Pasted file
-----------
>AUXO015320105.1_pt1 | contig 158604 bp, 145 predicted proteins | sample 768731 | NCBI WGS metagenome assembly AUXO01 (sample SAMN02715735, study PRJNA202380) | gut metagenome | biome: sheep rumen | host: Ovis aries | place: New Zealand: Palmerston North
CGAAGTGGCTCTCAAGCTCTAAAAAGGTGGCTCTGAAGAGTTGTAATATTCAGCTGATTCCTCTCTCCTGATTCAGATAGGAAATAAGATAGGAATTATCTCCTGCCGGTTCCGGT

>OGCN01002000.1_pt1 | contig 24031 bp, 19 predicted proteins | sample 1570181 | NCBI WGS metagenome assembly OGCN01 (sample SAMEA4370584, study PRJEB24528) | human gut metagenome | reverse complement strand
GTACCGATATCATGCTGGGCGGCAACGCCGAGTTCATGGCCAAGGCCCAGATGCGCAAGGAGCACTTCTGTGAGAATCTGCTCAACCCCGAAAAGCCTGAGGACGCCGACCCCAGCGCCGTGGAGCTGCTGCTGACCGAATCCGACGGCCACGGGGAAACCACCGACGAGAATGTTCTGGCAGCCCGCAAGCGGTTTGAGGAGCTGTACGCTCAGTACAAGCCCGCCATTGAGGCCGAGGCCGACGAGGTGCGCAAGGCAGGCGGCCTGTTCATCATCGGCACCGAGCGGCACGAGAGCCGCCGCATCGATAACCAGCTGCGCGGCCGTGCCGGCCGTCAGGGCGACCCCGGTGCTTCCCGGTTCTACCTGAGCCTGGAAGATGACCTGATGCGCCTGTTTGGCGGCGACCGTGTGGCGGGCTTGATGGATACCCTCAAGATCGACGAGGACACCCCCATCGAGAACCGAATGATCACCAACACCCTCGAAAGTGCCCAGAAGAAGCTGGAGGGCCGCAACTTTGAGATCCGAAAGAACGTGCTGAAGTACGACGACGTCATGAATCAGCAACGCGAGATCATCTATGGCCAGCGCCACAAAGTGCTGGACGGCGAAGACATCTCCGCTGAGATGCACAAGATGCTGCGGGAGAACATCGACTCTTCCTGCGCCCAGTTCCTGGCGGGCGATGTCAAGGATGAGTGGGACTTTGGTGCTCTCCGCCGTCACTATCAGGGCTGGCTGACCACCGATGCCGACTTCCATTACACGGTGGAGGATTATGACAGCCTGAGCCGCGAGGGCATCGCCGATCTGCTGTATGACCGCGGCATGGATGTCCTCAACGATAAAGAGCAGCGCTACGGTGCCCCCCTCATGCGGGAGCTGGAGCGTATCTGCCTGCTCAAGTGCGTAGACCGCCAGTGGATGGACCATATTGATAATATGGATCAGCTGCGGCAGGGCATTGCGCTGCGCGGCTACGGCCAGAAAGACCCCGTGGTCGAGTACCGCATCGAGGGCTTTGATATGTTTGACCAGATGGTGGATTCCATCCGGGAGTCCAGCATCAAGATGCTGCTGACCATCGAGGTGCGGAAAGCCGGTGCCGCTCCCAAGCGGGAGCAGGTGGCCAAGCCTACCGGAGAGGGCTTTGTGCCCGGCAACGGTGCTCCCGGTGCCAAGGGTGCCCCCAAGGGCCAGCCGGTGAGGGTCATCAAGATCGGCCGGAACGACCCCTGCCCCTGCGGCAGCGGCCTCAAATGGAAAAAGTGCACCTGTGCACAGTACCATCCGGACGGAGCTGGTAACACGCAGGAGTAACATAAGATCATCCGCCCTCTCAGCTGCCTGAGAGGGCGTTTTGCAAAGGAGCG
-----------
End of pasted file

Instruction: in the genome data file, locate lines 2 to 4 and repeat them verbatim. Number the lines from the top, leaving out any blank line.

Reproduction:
CGAAGTGGCTCTCAAGCTCTAAAAAGGTGGCTCTGAAGAGTTGTAATATTCAGCTGATTCCTCTCTCCTGATTCAGATAGGAAATAAGATAGGAATTATCTCCTGCCGGTTCCGGT

>OGCN01002000.1_pt1 | contig 24031 bp, 19 predicted proteins | sample 1570181 | NCBI WGS metagenome assembly OGCN01 (sample SAMEA4370584, study PRJEB24528) | human gut metagenome | reverse complement strand
GTACCGATATCATGCTGGGCGGCAACGCCGAGTTCATGGCCAAGGCCCAGATGCGCAAGGAGCACTTCTGTGAGAATCTGCTCAACCCCGAAAAGCCTGAGGACGCCGACCCCAGCGCCGTGGAGCTGCTGCTGACCGAATCCGACGGCCACGGGGAAACCACCGACGAGAATGTTCTGGCAGCCCGCAAGCGGTTTGAGGAGCTGTACGCTCAGTACAAGCCCGCCATTGAGGCCGAGGCCGACGAGGTGCGCAAGGCAGGCGGCCTGTTCATCATCGGCACCGAGCGGCACGAGAGCCGCCGCATCGATAACCAGCTGCGCGGCCGTGCCGGCCGTCAGGGCGACCCCGGTGCTTCCCGGTTCTACCTGAGCCTGGAAGATGACCTGATGCGCCTGTTTGGCGGCGACCGTGTGGCGGGCTTGATGGATACCCTCAAGATCGACGAGGACACCCCCATCGAGAACCGAATGATCACCAACACCCTCGAAAGTGCCCAGAAGAAGCTGGAGGGCCGCAACTTTGAGATCCGAAAGAACGTGCTGAAGTACGACGACGTCATGAATCAGCAACGCGAGATCATCTATGGCCAGCGCCACAAAGTGCTGGACGGCGAAGACATCTCCGCTGAGATGCACAAGATGCTGCGGGAGAACATCGACTCTTCCTGCGCCCAGTTCCTGGCGGGCGATGTCAAGGATGAGTGGGACTTTGGTGCTCTCCGCCGTCACTATCAGGGCTGGCTGACCACCGATGCCGACTTCCATTACACGGTGGAGGATTATGACAGCCTGAGCCGCGAGGGCATCGCCGATCTGCTGTATGACCGCGGCATGGATGTCCTCAACGATAAAGAGCAGCGCTACGGTGCCCCCCTCATGCGGGAGCTGGAGCGTATCTGCCTGCTCAAGTGCGTAGACCGCCAGTGGATGGACCATATTGATAATATGGATCAGCTGCGGCAGGGCATTGCGCTGCGCGGCTACGGCCAGAAAGACCCCGTGGTCGAGTACCGCATCGAGGGCTTTGATATGTTTGACCAGATGGTGGATTCCATCCGGGAGTCCAGCATCAAGATGCTGCTGACCATCGAGGTGCGGAAAGCCGGTGCCGCTCCCAAGCGGGAGCAGGTGGCCAAGCCTACCGGAGAGGGCTTTGTGCCCGGCAACGGTGCTCCCGGTGCCAAGGGTGCCCCCAAGGGCCAGCCGGTGAGGGTCATCAAGATCGGCCGGAACGACCCCTGCCCCTGCGGCAGCGGCCTCAAATGGAAAAAGTGCACCTGTGCACAGTACCATCCGGACGGAGCTGGTAACACGCAGGAGTAACATAAGATCATCCGCCCTCTCAGCTGCCTGAGAGGGCGTTTTGCAAAGGAGCG